Why climate change is a problem | 1-min explanation

Due to the industrial revolution, CO2 levels are over 33% higher than any point in the last 800,000 years. This causes more extreme wildfires, hurricanes, droughts, floods and more.

David Head
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Show Notes

Wildfires in northern CA in 2020

Why climate change is a problem

Negative effects of climate change range from wildfires (like California’s in 2020 and Australia’s in 2019), to stronger hurricanes, droughts, and sea level rising.

Small temperature shifts have major effects on the environment. To illustrate, a 2% change in temperature will either put NYC under ice or under water.

From: Elon Musk’s Carbon Tax proposal at The Sorbonne

Roughly 40% of the human population lives on the coast. These cities (below) will be increasingly at risk of flooding in the coming decades.

From C40’s Staying Afloat, the Urban Response to Sea Level Rise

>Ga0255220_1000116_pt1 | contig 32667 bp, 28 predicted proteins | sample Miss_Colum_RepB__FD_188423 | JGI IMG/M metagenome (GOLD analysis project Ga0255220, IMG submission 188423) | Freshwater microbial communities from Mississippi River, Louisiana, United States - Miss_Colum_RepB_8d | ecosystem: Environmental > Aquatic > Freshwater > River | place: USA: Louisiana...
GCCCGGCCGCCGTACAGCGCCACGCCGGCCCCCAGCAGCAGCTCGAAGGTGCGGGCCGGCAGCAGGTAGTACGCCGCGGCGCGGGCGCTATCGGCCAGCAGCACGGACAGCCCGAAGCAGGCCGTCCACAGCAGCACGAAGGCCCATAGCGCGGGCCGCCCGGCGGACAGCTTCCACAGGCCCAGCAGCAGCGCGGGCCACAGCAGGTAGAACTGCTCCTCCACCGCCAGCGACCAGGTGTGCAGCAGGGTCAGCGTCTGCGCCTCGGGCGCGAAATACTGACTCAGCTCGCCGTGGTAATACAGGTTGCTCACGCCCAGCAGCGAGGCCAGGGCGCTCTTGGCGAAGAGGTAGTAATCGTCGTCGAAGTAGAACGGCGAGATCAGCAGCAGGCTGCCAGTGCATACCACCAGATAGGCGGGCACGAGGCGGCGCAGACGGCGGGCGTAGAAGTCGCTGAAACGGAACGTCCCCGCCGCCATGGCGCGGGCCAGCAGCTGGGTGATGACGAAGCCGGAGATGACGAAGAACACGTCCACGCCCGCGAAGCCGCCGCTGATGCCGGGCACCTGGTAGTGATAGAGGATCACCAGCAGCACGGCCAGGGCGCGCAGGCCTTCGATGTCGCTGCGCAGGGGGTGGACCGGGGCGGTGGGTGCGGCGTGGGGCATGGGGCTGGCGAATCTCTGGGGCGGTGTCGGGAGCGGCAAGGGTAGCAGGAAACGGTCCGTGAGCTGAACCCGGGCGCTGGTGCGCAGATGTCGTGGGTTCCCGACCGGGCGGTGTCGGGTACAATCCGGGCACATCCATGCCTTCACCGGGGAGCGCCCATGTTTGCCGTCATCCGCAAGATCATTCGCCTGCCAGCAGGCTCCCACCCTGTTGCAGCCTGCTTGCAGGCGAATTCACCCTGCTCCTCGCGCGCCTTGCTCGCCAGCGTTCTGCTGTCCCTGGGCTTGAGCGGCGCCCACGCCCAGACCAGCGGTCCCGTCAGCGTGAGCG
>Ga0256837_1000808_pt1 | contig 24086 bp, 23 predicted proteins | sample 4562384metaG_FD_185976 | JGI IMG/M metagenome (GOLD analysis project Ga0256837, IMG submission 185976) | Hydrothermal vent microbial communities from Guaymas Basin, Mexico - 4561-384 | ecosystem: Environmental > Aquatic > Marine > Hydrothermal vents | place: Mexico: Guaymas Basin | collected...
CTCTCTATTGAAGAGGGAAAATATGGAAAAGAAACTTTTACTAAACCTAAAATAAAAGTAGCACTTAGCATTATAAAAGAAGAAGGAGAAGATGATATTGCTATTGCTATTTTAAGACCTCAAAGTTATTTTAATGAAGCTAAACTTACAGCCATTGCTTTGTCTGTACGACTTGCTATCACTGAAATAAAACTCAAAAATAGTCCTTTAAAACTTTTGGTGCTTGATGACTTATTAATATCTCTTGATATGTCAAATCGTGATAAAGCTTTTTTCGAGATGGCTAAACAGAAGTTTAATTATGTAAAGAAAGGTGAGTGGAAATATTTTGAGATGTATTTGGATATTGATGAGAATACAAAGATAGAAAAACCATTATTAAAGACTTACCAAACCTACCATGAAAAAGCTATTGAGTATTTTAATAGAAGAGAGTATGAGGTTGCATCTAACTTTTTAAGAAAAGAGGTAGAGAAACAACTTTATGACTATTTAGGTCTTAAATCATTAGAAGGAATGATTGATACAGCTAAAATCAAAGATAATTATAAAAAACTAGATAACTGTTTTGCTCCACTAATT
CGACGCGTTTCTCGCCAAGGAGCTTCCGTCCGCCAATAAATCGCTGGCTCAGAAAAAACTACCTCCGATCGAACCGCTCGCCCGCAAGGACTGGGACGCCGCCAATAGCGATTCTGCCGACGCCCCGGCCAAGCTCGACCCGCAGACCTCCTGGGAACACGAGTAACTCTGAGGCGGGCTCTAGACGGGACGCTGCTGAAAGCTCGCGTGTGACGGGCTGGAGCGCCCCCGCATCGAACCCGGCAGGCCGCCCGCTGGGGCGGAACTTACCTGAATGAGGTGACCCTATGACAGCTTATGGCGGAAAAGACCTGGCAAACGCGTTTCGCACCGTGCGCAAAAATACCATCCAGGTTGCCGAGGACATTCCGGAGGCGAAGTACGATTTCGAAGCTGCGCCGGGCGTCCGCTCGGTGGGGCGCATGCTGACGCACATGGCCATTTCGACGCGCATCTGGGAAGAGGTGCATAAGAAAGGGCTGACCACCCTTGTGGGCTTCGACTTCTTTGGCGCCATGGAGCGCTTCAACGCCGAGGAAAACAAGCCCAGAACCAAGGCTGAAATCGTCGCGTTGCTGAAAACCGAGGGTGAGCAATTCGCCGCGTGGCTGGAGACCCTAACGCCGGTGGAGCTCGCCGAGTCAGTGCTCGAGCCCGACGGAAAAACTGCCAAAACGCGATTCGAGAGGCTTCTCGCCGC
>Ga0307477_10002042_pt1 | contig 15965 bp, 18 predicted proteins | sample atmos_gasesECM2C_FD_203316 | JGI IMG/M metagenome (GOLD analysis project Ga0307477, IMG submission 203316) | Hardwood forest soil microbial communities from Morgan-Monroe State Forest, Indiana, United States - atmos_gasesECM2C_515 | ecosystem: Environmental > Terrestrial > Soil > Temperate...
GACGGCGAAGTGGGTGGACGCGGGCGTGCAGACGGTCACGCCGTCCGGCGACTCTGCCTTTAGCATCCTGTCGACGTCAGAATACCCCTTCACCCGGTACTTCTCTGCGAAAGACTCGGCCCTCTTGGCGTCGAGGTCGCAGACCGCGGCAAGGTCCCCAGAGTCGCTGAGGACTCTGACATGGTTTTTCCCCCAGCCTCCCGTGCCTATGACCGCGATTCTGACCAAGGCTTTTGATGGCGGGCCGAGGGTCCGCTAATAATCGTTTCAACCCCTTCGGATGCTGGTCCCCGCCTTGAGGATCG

Evidence climate change is accelerated by humans

Over 97% of climate scientists agree that “climate-warming trends over the past century are extremely likely due to human activities.”

Earth’s temperature changes due to a greenhouse effect and CO2 is a primary contributor to this.

You can determine historical CO2 levels by looking at ice cores. It’s also reinforced by evidence from tree rings, ocean sediments, coral reefs, and sedimentary rocks.

From: The San Diego Union Tribune’s: Drilling holes in ice sheds light on future

There currently is over 33% more CO2 in the atmosphere than any point in the last 800,000 years. (Homo sapiens arrived ~200,000 years ago)

From: climate.nasa.gov

Now zooming in on the last 150 years, after the industrial revolution, you can see that not only are CO2 levels higher than they’ve ever been, they’re still accelerating.

From The Conversation

We’ve already increased the average global temperature by 1 degree over the last 100 years.

Similarly to how the Coronavirus spread started small, then rapidly accelerated to the point it could only be controlled through extreme measures, we’re at the point where we need extreme measures to control this greenhouse effect and CO2 levels.

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